On Wednesday the Honolulu City Council voted unanimously to advance two bills that could have a major impact on the city’s homelessness policy. One would make it illegal to obstruct public sidewalks. The other would ban camping in any public space. But a court case on the mainland may spell trouble for one of the bills.
Bill 52 would make it make it illegal to camp in public spaces like parks and sidewalks. It’s part of Mayor Kirk Caldwell’s program of “compassionate disruption” – combining outreach and assistance programs with enforcement sweeps of homeless camps.
Those camps are a common sight in parks and on sidewalks in many communities around Hawaii, especially in urban Honolulu. City and state officials have long struggled with how best to address the situation. This latest effort may be in legal trouble before it even becomes law.
A court decision from Boise, Idaho last week struck down a similar law. In that case, six current or formerly homeless residents of Idaho’s capital sued the city after being arrested for violating Boise’s ban on camping. They had been turned away from public shelters due to lack of capacity. One member of the group sought shelter at a religious institution but was turned away after failing to participate in certain religious practices.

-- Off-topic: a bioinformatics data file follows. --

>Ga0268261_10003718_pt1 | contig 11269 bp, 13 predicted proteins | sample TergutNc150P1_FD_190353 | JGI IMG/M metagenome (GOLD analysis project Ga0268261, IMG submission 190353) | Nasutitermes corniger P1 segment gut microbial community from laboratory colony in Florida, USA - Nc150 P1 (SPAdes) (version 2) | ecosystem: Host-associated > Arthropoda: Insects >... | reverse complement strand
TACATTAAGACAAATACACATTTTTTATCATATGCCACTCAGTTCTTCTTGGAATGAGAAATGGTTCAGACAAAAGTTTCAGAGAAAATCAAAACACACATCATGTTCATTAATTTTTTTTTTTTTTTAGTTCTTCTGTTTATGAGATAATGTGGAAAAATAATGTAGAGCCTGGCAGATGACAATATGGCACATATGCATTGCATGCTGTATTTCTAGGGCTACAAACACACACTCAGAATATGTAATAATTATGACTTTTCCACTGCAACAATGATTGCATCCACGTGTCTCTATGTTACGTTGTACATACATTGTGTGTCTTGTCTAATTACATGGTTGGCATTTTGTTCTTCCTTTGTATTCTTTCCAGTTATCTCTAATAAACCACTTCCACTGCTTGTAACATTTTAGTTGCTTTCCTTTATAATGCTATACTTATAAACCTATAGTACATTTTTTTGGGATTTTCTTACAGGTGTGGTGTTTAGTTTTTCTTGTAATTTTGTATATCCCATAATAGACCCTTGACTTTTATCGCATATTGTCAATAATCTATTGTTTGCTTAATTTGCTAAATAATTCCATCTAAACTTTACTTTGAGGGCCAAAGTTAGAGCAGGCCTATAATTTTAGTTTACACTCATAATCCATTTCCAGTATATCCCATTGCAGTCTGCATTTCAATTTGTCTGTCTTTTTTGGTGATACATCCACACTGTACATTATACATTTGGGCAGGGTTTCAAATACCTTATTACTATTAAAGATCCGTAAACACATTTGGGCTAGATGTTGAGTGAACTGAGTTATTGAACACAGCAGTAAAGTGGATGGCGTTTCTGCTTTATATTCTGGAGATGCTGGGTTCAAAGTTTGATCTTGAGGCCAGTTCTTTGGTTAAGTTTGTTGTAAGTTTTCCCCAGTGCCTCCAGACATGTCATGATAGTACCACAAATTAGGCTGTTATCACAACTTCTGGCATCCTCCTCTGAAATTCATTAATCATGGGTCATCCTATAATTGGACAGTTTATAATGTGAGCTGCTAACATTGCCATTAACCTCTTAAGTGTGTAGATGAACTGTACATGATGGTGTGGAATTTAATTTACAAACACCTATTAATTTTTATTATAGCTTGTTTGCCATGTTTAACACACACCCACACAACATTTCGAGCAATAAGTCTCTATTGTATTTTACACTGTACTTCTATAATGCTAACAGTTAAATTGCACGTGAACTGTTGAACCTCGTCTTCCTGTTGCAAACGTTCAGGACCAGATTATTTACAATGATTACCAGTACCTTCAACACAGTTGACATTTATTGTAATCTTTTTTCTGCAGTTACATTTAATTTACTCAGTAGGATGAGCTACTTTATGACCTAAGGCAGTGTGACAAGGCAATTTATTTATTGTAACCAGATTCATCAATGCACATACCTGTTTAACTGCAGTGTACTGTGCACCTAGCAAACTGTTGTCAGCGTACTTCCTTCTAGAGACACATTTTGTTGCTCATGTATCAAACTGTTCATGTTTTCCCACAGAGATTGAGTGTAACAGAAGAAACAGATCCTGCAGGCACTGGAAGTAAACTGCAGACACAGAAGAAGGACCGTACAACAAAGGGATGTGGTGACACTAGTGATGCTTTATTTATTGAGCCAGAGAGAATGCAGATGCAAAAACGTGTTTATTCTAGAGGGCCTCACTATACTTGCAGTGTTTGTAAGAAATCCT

The plaintiffs argued that - because no shelter options were available - their citations were a violation of the 8th Amendment’s ban on cruel and unusual punishment. A judge on the U.S. 9th Circuit Court, which includes Hawai‘i, agreed.
Honolulu Mayor Kirk Caldwell says the ruling won’t impact Honolulu’s proposed law. Bill 52 would not allow police officers to arrest or cite anyone for a violation of the camping ban if there’s no room at a shelter or if transportation to the shelter is not available.
Not everyone agrees with the Mayor’s assessment. Matello Caballero is the Legal Director for the ACLU of Hawaii. Caballero said the Honolulu bill is nearly identical to Boise's law. With approximately 2,000 homeless individuals and 200-300 available shelter beds in Honolulu on any given night, it may be difficult to avoid an outcome similar to that in Boise.
Bill 52 will need to pass one more vote from the council before the mayor can sign it into law.